Konica Minolta AF DT 18-70/3.5-5.6 vs. Minolta AF 17-35/3.5 G

David vs. Goliath

October 9th, 2006 - 04:44:13 PM:

Recently I bought the Konica Minolta AF DT 18-70/3.5-5.6 (D), the lens that is commonly sold as a kit with the Dynax/Maxxum 7D, 5D and, with a Sony name tag, with the Sony Alpha 100. At the same time, I already own the Minolta AF 17-35/3.5 G, so it was interesting to compare the two.

Of course, you may immediately ask “Is this a fair comparison, when the G lens costs 15 times more? Will you get any meaningful results?”. Sure, the cheap kit lens has no chance to outperform the G lens. The 17-35/3.5 G is without a doubt one of the best wide angle zoom lenses, so it more or less sets the limits for what a zoom lens can achieve. So the question here is not “which one is better”, but “how big is the difference between the two”. Cheap kit lenses don't have the best reputation, to say the least, and it's interesting to see how well it does perform, even if it has no chance of winning. This comparison also gives an impression of what you can get if you spend a lot of money, or if it's O.K. to be cheap and still get acceptable results. Such a comparison, even if it seems unfair, makes much more sense to me than comparing two kit lenses from, for example, Konica Minolta and Canon. While such a comparison would be considered fair, the results would help neither the KM owner nor the Canon owner.

Also, you might ask “if you already own the G lens, why did you even buy the kit lens?”. Well, I simply wanted a small, lightweight, and slightly longer lens that I can take on a hiking tour or use at other opportunities to take non-critical photos, one that can even be damaged without causing a big loss of money (not that I intend to do so). More expensive alternatives would have been the Tamron SP AF17-50mm F/2.8 XR Di-II LD ASPHERICAL [IF] (what a name!) and the Carl Zeiss Vario-Sonnar T* DT 16-80/3.5-4.5 ZA. Unfortunately, as of the time of this writing, the Tamron lens is still not yet available with a Minolta mount, and release of the Carl Zeiss lens was postponed to 2007.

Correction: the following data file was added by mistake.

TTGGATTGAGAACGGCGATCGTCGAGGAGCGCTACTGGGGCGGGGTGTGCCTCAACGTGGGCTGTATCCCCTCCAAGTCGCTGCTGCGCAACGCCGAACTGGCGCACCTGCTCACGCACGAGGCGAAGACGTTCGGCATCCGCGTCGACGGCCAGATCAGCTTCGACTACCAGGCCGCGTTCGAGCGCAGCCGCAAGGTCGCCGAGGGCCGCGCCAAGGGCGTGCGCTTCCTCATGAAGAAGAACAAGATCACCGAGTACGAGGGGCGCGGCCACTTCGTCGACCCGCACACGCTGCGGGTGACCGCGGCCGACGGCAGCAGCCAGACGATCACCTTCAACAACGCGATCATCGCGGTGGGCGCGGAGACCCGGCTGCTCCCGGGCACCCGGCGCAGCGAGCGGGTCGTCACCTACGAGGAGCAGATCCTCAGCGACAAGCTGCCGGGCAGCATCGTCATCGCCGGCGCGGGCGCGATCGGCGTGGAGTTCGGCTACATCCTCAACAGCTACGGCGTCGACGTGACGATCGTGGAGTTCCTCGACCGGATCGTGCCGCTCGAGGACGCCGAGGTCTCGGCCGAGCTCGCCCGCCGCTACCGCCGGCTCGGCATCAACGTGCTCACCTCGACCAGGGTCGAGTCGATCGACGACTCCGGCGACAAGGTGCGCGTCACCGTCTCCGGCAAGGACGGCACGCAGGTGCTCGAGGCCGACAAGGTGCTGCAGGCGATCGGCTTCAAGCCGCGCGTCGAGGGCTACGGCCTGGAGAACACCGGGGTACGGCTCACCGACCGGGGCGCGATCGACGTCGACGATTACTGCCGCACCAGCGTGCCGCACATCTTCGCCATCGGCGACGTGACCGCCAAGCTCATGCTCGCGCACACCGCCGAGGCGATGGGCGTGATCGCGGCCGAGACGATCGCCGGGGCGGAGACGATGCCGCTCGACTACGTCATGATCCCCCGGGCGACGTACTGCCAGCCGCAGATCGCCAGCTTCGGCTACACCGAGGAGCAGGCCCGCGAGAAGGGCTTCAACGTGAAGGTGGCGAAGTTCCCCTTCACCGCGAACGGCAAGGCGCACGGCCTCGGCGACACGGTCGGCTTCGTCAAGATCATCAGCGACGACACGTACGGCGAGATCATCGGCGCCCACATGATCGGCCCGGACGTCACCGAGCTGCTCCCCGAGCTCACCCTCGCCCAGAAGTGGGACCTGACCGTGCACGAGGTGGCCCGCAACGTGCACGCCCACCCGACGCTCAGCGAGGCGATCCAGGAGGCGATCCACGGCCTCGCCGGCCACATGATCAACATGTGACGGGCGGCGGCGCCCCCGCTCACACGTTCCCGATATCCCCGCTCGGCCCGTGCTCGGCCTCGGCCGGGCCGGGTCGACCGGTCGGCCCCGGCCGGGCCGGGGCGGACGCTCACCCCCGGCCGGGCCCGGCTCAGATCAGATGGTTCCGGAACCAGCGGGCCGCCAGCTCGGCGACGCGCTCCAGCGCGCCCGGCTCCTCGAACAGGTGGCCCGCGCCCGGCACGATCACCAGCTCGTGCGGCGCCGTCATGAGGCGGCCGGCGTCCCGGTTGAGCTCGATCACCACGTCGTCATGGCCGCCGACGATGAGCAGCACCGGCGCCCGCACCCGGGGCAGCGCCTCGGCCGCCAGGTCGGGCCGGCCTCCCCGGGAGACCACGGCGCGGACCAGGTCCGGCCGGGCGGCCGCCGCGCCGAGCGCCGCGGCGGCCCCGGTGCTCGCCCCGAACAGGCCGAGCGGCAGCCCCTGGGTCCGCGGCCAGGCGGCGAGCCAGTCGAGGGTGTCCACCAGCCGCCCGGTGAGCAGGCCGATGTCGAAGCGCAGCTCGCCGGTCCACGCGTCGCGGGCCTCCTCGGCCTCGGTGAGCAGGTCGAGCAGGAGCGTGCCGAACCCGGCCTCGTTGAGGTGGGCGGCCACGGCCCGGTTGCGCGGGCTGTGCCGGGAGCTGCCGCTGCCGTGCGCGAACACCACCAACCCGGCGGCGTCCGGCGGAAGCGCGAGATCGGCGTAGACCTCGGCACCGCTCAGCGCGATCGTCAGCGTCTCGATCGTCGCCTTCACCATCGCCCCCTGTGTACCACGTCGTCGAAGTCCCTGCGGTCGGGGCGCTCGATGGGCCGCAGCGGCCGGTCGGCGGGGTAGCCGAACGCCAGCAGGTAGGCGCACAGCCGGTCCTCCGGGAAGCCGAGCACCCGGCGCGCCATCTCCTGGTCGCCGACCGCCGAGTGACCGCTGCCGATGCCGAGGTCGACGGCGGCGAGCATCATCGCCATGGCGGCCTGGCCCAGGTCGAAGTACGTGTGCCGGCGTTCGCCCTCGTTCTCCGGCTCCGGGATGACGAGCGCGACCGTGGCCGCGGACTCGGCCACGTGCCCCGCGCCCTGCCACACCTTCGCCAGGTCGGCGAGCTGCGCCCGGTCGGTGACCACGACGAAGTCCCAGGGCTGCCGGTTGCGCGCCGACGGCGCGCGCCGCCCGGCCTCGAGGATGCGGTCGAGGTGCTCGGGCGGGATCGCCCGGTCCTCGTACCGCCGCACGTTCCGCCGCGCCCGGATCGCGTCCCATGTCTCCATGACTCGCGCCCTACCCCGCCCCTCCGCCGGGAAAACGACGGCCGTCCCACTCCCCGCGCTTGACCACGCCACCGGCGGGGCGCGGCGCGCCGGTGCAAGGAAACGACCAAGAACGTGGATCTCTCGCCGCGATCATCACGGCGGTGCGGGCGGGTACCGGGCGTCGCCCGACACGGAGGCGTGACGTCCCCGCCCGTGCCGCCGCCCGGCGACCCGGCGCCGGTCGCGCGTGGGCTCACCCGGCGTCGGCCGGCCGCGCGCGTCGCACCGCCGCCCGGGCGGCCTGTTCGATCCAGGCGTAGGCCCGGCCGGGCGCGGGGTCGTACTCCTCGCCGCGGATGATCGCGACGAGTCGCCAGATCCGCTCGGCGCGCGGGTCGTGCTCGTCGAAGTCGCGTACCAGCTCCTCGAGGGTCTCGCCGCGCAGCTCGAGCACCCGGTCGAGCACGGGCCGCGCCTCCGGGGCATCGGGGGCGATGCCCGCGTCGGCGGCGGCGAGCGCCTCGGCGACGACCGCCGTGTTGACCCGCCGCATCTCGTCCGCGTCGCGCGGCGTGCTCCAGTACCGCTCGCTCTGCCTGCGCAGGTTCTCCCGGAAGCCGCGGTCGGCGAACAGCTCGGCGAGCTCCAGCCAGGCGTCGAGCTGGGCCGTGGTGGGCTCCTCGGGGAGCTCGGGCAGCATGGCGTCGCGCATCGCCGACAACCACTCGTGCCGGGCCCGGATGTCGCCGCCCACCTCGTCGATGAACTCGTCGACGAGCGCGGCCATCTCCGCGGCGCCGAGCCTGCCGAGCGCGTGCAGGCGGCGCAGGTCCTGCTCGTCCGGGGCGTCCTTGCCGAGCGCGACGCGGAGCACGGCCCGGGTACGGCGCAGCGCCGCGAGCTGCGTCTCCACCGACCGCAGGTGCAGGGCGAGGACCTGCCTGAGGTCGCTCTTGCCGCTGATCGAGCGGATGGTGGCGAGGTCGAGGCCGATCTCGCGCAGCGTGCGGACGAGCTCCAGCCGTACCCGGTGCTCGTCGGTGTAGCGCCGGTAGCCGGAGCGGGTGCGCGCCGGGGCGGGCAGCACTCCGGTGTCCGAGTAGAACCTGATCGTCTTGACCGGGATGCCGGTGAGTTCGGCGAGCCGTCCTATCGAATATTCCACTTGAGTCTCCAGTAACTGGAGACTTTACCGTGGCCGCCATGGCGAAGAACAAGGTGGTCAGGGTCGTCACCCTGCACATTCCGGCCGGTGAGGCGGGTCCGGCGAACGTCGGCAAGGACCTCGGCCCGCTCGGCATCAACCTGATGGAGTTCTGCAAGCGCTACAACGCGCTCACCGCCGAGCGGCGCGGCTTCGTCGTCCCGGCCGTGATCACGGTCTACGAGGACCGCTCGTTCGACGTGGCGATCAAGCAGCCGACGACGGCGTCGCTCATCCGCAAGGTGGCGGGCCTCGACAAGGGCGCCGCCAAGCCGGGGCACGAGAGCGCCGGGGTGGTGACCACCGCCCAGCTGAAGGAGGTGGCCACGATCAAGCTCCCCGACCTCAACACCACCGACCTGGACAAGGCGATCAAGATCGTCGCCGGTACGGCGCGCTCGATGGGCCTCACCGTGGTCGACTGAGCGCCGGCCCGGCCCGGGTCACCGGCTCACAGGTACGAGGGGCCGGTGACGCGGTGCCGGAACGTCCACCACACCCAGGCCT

The competitors

The following table highlights the main differences between the two lenses.

DT 18-70/3.5-5.617-35/3.5 G
APS-C onlyFull frame
D lensnon-D lens
smaller, lighter (268 g)larger, heavier (670 g)
Plastic construction, including bayonetMetal construction
Longer zoom rangeLimited zoom range
Slower at long endConstant f/3.5
Rotating filter threadsNon-rotating filter threads
No extras, not even a distance scaleFocus hold button, distance scale

Also, the lens hood of the kit lens is only a shallow round bayonet mounted hood with limited effectiveness. This is a consequence of the rotating front. To be able to use a more effective flower-shaped hood you need a non-rotating front.

Full specifications can be found here for the G lens, and here for the kit lens.

If you handle both lenses, you immediately feel where some of the price difference originates. The G lens is a full metal construction, with only a few plastic and rubber parts on the outside shell. Even the lens hood is metal, attached to a plastic bayonet mount. The zoom and focus rings run smoothly.

The kit lens, on the other hand, is very lightweight and small for its zoom range. This is because it doesn't have to produce a full frame image circle, but only one to cover the APS-C size frame of current DSLRs. The lens is also slower. Already from 19 mm, the lens is f/4, from 24 mm it's f/4.5, from 30 mm it's f/5, and from 34 mm it's f/5.6. Finally, the lens barrel is 100% plastic, including the bayonet mount. While this sounds like a likely point of failure, I've not yet heard of someone breaking the plastic mount. The zoom ring does not run as smoothly and is a bit scratchy. The focus ring also doesn't run as smoothly, and noise from the AF gearing is a lot more prominent.

Image quality

I've tested both lenses with a 7D. I've tested the lenses for the following characteristics:

  • Sharpness, wide open and stopped down
  • Distortions
  • Chromatic aberrations, wide open and stopped down
  • Vignetting, wide open and stopped down

I've also tested flare (at the widest angle) to see how effective the lens hood actually is.

Following these studio test shots, I've also made a few real-life shots to see how the potential drawbacks of the kit lens play out in realistic photographic situations.

The “Heilig-Geist-Spital” (“Hospice of the Holy Spirit”) in Nuremberg.

Sharpness

The following test shots are 100% crops of the unsharpened image, converted from the RAW file. They were taken with the camera mounted on a tripod, using MLU.

18 mm, center
17-35/3.5 G18-70/3.5-5.6
f/3.5f/3.5
f/8f/8

18 mm, corner
17-35/3.5 G18-70/3.5-5.6
f/3.5f/3.5
f/8f/8

24 mm, center
17-35/3.5 G18-70/3.5-5.6
f/3.5f/4.5
f/8f/8